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  • Yoga Therapy and The Human-Animal Bond: How Kerry Murphy Provides Support to Therapy Clients

    Kerry Murphy has been with us for a while now, and we think she is a wonderful human being. She started at UpliftME as a student intern and quickly became an integral part of the team. Kerry has since graduated from her Masters program and has become a busy and sought-after therapist within our group. We can completely understand; she is a great therapist who supports children and adults with mind-body interventions and yoga. She also has a passion for animals and will someday have an animal companion to support her work as a therapist. I interviewed Kerry recently and here is what she shared – you can see why we are so excited about her at UpliftME.

    Tell Us Why You Are An Interesting Mental Health Clinician

    I am an interesting clinician because I have a lot of interests and try to incorporate them into the healing process. I love animals and yoga, which has developed into somatic interventions, and I am working towards partnering with a canine co-therapist. I have always been fascinated by what makes people do the things they do. This is why I was initially interested in studying criminology. My curiosity has developed and transformed into a desire to connect with people as a mental health therapist and create a space where they can heal themselves in partnership with me.

    How Did You Decide To Become A Mental Health Therapist?

    When I was studying criminology and justice studies, I had the opportunity to take an Inside Out class that took place in a prison in Philadelphia. We learned and discussed issues within the criminal justice system, with half of the students being from Drexel University and the other half being individuals who were incarcerated at Curran-Fromhold Correctional Facility. Through my conversations and observations, it became apparent to me that most of the prison population was convicted due to issues related to poverty or mental illness.

    Instead of becoming an FBI agent, as I originally thought, I became interested in how our systems support our ability to thrive and what can be done to enhance one’s mental health. Around that same time, I was meeting with my own therapist and remember having an “a-ha” moment while talking about different ways we can communicate our needs. In this session, I remember watching my therapist write out the key points on a whiteboard and thinking to myself, “What an incredible job! I wish I could do this.” After that session, I immediately switched my minor to psychiatric rehabilitation and began researching how I could make this dream a reality.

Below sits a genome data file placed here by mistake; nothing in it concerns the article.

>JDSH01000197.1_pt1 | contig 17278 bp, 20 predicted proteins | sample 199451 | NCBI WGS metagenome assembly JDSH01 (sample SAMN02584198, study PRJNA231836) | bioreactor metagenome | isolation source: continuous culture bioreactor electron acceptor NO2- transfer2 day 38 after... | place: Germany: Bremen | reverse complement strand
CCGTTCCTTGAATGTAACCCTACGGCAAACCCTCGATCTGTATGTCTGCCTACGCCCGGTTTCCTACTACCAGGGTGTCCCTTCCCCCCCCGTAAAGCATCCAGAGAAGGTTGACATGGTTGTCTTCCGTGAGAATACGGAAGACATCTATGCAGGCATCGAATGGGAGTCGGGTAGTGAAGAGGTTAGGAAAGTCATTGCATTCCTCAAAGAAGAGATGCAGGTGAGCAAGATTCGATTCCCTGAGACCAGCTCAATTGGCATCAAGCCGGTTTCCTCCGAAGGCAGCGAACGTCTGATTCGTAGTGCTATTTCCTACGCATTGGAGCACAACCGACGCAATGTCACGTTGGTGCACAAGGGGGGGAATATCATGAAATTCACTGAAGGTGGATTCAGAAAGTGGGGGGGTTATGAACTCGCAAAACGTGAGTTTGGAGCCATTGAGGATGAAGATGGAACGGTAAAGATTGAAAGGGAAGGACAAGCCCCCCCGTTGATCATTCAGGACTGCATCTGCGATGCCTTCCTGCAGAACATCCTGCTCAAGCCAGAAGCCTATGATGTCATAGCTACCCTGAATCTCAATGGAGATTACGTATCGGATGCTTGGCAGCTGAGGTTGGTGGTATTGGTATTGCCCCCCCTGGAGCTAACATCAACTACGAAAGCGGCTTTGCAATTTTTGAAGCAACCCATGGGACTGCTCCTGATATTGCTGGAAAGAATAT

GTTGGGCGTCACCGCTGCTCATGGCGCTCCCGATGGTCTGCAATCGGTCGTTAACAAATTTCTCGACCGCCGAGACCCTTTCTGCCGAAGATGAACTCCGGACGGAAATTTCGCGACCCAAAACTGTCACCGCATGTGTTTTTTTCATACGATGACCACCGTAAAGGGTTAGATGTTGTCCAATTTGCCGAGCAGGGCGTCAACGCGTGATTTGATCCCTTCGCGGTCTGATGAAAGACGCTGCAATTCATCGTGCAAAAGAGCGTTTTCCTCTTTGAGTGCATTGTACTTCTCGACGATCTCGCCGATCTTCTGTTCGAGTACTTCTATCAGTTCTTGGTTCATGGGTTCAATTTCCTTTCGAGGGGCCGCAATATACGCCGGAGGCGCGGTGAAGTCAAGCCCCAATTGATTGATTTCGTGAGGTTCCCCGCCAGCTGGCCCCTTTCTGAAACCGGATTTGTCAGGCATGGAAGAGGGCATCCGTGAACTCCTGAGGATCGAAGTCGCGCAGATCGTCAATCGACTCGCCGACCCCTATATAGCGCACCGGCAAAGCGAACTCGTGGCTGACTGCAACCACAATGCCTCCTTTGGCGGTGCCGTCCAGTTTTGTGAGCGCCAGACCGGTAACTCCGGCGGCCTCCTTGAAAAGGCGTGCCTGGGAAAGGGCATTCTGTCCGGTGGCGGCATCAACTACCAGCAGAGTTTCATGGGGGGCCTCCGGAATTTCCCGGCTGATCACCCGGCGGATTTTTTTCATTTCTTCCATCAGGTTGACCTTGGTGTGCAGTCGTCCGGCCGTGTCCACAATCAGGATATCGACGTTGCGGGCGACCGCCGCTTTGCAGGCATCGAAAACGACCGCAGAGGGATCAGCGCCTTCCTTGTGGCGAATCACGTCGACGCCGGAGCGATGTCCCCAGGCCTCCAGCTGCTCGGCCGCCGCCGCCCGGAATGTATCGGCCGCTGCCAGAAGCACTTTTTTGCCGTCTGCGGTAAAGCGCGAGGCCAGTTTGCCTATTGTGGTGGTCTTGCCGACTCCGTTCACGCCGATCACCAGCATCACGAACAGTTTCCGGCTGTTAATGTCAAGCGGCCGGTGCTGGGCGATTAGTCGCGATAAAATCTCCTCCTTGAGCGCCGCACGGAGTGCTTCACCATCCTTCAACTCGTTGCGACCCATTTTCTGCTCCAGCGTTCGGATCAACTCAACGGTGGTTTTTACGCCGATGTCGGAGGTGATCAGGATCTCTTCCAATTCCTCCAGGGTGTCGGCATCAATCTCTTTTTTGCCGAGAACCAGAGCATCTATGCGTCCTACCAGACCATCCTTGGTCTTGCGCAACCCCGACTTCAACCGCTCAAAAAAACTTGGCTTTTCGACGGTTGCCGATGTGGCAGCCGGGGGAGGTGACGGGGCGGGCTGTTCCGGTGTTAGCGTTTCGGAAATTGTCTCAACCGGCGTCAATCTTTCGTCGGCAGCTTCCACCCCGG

Why Did You Choose To Provide Therapy From An Attachment-based Lens?

    It resonated with my own healing and felt very aligned with my beliefs and values. After being introduced to attachment theory in graduate school, I could see how intertwined it was with everything else I had studied and been exposed to. Providing supports through an attachment lens allows me to connect with a variety of populations and see just how universal the need for connection is despite major differences in upbringings and backgrounds. I have continued to see the healing that occurs when we use an attachment-based lens to provide therapy, which solidified my respect and commitment to working at an attachment-based practice.

    What Role Can Animals Play in Helping Children and Adults Heal From Attachment Wounds, Anxiety, Depression, and Trauma?

    In my experience, animals can be a powerful support in helping children and adults heal from attachment wounds. A healthy and secure relationship can be practiced and modeled when a person shares an emotional bond or attachment with an animal, specifically through nonverbal signs of communication. Animals are incredible observers and must use their bodies, voices, and behaviors to communicate information. You can learn many less obvious lessons by sharing a bond with an animal. For instance, a person can gain confidence and insight about what they need when they experience taking care of an animal; they can develop an understanding of unconditional love and acceptance through the shared bond.